Limerick is a rich and varied county. It’s not a coastal county like its neighbours Clare, Cork and Kerry but enjoys the majesty of the Shannon River which flows to the west of the county on its way towards the Atlantic. In this feature, Limerick-born journalist Ger Leddin looks at five hidden gems which the visitor to both the city and county of Limerick can and should enjoy.
5. The Frank McCourt Museum
Anyone planning a visit to Limerick should first sit down and read the Pulitzer-Prize winning autobiography Angela’s Ashes by the late New York-based Limerick author Frank McCourt. McCourt was part of a large Limerick family living in Brooklyn during the 1930’s. Frank was aged five when his family moved back to Limerick. Here they lived in abject poverty, were treated with nothing more than contempt by the authorities, his father Malachy fell — as they say in Limerick — victim to the drink and the family were left to fend for themselves and depend mainly on charity. The autobiography caused controversy throughout Limerick when it was first published, with many local people wishing to forget or deny the dark hard days which the city suffered during the thirties and forties.
However, the school which Frank attended as a child has now been successfully turned into a simple but accurate remembrance of not only McCourt’s life in Limerick but also into a valuable portrayal of the economic and social conditions of a 1940’s Limerick.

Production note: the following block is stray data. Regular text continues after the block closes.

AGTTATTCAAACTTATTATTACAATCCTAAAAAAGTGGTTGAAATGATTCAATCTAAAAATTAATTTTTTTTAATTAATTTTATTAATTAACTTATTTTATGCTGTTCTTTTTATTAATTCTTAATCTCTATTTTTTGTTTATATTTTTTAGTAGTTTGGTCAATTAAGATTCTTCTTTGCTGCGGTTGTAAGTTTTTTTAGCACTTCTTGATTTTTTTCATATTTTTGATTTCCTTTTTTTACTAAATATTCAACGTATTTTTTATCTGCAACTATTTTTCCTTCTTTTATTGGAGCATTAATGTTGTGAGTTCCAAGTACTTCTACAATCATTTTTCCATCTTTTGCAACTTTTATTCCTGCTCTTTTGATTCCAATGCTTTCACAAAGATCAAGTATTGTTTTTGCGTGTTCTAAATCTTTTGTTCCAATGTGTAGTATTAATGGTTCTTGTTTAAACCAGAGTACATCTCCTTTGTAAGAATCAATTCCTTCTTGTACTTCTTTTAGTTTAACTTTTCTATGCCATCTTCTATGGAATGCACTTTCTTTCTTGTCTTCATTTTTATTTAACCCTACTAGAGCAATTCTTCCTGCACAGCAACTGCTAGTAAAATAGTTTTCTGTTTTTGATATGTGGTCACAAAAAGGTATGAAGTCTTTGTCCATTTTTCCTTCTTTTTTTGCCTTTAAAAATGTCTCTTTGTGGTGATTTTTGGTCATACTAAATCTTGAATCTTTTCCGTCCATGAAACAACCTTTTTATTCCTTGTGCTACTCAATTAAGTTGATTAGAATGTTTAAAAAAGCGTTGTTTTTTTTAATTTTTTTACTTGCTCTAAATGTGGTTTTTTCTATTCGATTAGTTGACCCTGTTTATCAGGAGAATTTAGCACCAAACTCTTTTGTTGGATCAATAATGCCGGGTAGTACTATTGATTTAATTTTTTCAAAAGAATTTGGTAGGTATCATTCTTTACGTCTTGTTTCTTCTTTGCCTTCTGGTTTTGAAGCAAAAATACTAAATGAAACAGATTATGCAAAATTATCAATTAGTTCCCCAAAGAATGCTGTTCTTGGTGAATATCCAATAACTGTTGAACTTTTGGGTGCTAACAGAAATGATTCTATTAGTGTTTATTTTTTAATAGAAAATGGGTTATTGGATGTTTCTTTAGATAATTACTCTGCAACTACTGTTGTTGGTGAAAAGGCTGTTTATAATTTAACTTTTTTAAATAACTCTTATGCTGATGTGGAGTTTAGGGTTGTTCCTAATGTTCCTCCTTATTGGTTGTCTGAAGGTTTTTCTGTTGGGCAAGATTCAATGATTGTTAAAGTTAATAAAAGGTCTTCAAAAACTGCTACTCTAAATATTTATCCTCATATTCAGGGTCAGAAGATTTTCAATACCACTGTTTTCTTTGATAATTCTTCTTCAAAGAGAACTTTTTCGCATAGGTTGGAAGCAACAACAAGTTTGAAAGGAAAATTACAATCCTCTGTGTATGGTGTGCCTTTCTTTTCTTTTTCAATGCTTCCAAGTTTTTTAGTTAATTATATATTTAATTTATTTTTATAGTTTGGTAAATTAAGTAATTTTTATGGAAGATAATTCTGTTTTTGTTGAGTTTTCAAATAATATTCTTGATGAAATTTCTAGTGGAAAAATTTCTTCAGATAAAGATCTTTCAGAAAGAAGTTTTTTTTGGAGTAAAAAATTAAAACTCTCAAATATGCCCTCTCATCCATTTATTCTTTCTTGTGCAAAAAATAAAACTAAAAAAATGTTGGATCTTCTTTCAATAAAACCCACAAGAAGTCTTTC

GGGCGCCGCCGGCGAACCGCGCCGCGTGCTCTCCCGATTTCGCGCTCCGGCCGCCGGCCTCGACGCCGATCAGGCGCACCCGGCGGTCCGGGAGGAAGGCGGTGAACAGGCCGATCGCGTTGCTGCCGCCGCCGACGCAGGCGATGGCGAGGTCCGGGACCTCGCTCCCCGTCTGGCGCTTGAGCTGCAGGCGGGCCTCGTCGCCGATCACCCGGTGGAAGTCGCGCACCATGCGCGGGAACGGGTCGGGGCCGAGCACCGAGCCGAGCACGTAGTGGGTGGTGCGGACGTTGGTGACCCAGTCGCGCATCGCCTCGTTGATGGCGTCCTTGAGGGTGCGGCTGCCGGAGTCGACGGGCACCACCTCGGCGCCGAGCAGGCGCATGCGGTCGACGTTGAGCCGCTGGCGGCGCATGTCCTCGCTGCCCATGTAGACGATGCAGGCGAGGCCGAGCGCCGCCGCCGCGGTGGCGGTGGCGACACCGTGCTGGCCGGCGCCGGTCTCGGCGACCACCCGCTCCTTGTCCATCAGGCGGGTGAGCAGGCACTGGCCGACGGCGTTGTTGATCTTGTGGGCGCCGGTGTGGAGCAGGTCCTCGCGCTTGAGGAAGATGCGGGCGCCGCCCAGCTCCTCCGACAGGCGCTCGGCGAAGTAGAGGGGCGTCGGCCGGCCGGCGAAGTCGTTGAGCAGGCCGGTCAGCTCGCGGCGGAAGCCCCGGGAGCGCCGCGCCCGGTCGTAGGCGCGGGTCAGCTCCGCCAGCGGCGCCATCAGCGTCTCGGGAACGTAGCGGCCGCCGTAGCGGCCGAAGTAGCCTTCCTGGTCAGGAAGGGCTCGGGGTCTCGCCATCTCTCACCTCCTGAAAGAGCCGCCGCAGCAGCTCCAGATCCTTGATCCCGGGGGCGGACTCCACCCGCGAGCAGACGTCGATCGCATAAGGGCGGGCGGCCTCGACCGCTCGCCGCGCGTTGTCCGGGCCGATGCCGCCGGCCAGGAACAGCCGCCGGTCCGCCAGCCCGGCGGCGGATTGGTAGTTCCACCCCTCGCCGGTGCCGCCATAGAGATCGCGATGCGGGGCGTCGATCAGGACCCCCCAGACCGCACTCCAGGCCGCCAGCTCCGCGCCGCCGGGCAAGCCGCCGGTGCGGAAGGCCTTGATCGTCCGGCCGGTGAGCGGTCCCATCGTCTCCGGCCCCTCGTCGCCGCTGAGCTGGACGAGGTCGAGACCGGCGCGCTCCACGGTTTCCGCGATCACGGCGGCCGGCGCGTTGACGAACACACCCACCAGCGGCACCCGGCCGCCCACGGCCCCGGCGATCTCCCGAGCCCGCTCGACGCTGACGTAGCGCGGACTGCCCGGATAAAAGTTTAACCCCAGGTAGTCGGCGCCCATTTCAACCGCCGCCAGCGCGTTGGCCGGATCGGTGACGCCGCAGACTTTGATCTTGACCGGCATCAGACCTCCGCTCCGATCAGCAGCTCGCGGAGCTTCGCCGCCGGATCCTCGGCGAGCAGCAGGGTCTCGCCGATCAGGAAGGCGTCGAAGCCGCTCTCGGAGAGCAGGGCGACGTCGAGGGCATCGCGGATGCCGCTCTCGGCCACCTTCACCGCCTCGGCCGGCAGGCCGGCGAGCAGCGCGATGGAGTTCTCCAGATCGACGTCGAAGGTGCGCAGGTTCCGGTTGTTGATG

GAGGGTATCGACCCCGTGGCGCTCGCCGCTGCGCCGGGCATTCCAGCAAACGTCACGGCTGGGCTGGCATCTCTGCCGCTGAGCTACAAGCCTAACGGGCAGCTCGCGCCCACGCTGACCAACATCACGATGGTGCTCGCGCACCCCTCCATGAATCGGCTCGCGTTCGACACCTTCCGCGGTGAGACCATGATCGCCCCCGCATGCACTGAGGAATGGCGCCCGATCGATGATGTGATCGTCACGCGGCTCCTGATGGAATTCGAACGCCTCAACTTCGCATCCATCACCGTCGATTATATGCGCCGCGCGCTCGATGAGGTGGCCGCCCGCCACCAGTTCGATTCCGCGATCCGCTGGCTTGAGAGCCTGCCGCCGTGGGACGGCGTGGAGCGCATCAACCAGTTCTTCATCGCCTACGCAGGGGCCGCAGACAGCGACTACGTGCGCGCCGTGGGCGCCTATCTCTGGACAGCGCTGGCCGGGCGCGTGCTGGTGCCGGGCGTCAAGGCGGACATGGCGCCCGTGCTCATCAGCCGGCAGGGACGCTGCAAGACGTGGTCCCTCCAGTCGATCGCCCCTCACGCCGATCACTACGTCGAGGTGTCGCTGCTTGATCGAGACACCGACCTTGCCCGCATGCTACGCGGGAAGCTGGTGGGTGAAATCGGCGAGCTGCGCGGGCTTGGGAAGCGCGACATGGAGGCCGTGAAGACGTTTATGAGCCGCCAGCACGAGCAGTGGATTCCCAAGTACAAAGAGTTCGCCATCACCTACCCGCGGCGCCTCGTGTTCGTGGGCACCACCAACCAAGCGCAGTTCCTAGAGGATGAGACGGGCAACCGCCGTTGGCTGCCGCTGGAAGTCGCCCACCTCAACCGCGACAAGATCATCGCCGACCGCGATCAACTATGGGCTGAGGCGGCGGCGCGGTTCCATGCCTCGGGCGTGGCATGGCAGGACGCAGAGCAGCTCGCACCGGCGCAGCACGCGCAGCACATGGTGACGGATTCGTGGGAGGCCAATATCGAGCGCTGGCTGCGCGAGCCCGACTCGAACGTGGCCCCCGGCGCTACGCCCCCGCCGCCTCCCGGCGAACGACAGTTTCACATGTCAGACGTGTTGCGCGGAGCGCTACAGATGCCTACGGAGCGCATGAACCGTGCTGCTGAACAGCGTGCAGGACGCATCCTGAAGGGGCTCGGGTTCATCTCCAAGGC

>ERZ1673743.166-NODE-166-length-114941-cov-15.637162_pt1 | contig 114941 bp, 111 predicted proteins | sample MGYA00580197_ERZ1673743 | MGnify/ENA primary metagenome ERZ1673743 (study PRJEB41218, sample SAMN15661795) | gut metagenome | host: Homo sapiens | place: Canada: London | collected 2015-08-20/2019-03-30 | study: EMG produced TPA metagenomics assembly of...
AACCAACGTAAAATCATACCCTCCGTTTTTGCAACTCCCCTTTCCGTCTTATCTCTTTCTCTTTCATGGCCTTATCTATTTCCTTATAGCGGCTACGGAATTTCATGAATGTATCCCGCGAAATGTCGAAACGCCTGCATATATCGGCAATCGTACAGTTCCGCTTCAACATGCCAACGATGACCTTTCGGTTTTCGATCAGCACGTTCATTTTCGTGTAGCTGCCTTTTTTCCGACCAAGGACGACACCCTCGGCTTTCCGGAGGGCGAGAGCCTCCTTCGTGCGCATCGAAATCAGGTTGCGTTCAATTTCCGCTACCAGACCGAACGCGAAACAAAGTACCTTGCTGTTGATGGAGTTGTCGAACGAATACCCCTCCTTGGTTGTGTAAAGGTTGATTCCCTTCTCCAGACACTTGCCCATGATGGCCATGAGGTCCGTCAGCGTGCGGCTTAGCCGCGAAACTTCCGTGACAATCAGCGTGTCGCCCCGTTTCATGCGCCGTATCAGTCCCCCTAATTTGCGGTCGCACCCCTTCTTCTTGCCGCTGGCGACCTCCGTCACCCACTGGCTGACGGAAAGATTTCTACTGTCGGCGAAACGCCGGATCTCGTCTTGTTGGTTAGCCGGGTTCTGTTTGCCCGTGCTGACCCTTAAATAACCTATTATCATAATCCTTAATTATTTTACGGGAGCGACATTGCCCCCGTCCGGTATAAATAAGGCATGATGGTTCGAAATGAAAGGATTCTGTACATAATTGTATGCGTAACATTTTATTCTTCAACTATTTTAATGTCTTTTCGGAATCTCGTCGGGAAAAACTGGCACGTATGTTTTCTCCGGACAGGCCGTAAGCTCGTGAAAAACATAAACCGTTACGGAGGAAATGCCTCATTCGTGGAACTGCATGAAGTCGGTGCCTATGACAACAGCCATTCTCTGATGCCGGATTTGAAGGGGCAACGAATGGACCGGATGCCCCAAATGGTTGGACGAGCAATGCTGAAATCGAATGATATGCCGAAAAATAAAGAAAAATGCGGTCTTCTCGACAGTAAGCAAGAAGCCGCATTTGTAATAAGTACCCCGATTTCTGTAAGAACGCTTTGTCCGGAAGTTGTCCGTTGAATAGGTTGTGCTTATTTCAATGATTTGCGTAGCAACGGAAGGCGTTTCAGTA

Don’t expect all signing and dancing interactive exhibits in this plain and simple museum, but expect instead an insight into what life was like not only for McCourt but also for thousands of others who grew up during this period as Ireland as a nation was going through its infancy.
4. The Foynes Aviation and Maritime Museum
Just a Twenty-minute drive along the banks of the Shannon Estuary south-west of Limerick City, you’ll find the small town of Foynes. Situated at the start of the river’s estuary, the town has taken advantage of its calm, deep waters and has grown into a busy and thriving port. Foynes has a history of making the traveller feel welcome for it was here that the first flying boats landed and departed from to cross the Atlantic on their way to and from America. The town along with its safe harbour played a pivotal role during the thirties and witnessed the beginning of transatlantic flights during the era of pioneering aviation.